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See also: Helgi



Etymology 1[edit]

From Old Norse helgr (accusative and dative helgi).


helgi f ‎(genitive singular helgar, nominative plural helgar)

  1. two or more holidays in a row, in conjunction with a Sunday or a major Christian holiday; most often denoting the weekend, i.e. the conjunction of a Saturday and Sunday and any adjacent public or private holidays
    Hvað ertu að gera um helgina?
    What are you doing this weekend?
    Er komin helgi?
    Has the weekend come already?
Usage notes[edit]
  • um helgina (over the weekend or during [last] weekend)
  • eftir helgi(na) (after the weekend; at the beginning of the working week)
Derived terms[edit]
Related terms[edit]

Etymology 2[edit]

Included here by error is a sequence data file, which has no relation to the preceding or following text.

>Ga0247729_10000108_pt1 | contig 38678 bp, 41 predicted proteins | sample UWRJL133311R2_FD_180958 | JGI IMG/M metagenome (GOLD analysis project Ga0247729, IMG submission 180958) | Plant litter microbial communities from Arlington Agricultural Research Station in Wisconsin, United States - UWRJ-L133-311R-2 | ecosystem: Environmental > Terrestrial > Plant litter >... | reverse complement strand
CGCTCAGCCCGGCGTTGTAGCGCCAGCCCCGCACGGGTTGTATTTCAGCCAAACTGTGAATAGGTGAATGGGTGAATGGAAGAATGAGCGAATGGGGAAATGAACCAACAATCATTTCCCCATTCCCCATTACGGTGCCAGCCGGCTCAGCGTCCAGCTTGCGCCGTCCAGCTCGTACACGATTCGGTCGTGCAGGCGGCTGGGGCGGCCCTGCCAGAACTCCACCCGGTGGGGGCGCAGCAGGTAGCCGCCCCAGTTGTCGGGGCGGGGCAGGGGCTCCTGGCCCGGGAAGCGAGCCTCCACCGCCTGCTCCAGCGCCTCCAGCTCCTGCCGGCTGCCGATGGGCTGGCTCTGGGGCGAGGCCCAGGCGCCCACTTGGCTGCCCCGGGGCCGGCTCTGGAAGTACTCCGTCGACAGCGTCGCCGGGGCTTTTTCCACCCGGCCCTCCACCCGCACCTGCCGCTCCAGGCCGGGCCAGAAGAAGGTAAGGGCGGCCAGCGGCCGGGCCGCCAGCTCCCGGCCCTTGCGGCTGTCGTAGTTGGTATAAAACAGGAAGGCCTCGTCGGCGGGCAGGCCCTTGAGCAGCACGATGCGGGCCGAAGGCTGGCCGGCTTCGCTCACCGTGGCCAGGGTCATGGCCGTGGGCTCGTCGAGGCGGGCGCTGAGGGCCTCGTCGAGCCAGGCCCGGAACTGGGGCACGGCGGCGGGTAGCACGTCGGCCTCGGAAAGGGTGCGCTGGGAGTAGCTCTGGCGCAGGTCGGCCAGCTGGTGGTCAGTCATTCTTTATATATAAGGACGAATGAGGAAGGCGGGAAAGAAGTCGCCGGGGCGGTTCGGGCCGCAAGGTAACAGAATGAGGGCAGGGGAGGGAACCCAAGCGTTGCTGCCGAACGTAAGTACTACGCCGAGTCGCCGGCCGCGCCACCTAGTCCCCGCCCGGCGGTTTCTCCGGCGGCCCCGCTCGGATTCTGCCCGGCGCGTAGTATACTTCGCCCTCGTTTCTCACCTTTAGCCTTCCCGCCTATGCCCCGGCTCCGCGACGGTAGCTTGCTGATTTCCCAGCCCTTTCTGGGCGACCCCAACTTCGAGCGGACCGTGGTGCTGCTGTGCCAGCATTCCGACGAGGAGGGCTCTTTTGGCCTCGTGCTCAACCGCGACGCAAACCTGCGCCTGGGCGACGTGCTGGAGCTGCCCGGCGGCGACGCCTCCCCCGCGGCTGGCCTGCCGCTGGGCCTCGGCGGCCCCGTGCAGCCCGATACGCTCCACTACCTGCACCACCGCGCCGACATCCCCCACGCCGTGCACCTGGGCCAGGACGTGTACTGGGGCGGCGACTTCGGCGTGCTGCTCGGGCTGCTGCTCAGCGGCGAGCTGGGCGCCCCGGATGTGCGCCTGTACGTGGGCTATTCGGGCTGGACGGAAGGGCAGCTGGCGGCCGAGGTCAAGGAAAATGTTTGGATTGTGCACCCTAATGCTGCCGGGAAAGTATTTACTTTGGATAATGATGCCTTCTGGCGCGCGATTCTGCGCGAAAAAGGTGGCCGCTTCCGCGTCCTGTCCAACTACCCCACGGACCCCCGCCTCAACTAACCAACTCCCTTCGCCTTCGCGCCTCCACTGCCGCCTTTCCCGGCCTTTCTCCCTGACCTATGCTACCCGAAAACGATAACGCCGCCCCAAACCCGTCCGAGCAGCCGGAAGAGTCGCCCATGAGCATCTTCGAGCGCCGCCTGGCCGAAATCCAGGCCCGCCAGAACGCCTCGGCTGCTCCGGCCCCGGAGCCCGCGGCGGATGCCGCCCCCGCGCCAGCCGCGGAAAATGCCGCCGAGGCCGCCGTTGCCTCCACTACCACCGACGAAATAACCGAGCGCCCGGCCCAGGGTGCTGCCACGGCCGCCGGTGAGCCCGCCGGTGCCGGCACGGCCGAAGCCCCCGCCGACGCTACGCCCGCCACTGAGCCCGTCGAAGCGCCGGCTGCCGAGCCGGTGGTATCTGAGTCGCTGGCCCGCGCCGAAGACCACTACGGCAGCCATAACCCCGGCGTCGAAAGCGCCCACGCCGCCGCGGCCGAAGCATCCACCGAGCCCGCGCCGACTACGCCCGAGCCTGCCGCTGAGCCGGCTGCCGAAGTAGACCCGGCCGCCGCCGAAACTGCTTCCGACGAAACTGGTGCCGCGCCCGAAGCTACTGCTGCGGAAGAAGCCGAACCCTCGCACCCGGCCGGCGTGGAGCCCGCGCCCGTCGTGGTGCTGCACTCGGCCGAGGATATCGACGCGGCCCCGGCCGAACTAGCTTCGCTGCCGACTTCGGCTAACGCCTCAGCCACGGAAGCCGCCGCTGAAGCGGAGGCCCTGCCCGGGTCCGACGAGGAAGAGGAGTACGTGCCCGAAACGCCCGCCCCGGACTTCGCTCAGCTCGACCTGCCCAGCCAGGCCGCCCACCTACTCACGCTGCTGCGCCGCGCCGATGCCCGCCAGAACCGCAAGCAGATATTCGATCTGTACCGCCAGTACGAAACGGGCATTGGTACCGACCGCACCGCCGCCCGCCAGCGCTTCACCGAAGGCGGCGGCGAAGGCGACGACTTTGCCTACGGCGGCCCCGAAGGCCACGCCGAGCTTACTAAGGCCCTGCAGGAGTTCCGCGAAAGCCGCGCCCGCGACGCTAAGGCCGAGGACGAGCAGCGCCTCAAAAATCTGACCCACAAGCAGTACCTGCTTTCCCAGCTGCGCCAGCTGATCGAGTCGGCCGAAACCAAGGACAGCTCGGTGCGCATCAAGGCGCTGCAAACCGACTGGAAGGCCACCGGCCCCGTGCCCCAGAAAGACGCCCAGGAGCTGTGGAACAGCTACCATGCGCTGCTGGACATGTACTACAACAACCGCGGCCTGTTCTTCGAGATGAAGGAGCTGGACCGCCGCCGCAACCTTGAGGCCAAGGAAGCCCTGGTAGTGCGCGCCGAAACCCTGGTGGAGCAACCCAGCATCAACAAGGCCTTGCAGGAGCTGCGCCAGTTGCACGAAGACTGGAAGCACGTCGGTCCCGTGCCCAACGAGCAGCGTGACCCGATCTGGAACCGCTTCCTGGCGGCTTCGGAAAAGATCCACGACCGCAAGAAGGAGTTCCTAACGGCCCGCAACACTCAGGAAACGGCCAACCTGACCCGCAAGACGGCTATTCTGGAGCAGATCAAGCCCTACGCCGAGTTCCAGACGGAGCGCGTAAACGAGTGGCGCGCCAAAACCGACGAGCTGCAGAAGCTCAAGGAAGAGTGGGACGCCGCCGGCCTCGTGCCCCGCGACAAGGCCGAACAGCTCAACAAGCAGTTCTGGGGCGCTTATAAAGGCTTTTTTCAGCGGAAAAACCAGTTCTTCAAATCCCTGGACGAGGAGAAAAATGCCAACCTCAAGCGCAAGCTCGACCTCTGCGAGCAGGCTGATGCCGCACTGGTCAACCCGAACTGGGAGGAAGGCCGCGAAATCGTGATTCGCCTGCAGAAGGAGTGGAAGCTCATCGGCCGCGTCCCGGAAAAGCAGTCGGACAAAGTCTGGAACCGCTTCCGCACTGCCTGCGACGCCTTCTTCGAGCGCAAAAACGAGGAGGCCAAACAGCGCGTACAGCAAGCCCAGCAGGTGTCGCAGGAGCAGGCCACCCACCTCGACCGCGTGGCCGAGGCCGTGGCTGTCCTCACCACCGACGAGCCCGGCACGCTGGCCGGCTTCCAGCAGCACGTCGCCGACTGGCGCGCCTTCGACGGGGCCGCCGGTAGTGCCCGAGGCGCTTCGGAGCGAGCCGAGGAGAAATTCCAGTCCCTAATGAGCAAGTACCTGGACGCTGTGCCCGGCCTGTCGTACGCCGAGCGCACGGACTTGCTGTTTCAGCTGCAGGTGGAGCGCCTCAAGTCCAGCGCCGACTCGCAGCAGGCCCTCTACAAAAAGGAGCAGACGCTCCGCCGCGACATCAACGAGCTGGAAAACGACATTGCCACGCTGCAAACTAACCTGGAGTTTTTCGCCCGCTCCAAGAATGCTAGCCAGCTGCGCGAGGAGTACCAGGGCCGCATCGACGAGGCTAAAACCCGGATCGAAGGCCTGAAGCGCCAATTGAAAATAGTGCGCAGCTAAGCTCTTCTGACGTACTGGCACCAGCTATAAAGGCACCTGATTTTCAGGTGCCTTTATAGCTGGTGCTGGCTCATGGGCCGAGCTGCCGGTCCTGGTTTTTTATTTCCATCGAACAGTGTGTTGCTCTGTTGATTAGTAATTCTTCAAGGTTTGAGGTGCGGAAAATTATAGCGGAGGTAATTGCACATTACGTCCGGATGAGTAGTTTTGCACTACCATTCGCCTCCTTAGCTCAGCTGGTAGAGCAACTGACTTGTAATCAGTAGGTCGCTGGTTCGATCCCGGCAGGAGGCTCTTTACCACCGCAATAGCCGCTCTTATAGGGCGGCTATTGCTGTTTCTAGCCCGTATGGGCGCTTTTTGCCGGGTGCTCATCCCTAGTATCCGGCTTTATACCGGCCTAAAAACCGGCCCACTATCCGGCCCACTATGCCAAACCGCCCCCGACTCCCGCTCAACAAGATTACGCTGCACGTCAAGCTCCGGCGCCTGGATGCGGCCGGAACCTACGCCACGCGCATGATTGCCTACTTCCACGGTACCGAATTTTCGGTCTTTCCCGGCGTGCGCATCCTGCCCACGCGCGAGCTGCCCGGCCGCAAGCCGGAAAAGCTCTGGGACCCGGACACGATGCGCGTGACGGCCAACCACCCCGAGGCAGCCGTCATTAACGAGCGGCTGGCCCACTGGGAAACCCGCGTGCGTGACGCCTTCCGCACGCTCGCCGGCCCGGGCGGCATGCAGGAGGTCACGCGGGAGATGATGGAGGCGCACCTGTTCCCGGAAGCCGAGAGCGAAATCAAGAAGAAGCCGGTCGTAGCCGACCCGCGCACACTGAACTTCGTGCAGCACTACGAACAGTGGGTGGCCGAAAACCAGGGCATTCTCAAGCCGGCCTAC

From Old Norse helgi.


helgi f ‎(genitive singular helgi, no plural)

  1. holiness, sanctity
  2. (law) security, immunity
Related terms[edit]

Old Norse[edit]


helgi f

  1. holiness
  2. (law) security, immunity


In other Nordic languages this word is conflated with helgr ‎(holiday), and the corresponding words in Danish (helg) and Swedish (helg) have inherited the meanings of both words. Even Faroese halgi, which clearly derives from this Old Norse form, also carries the meaning of helgr, although there is also a separate Faroese word, halga, for that.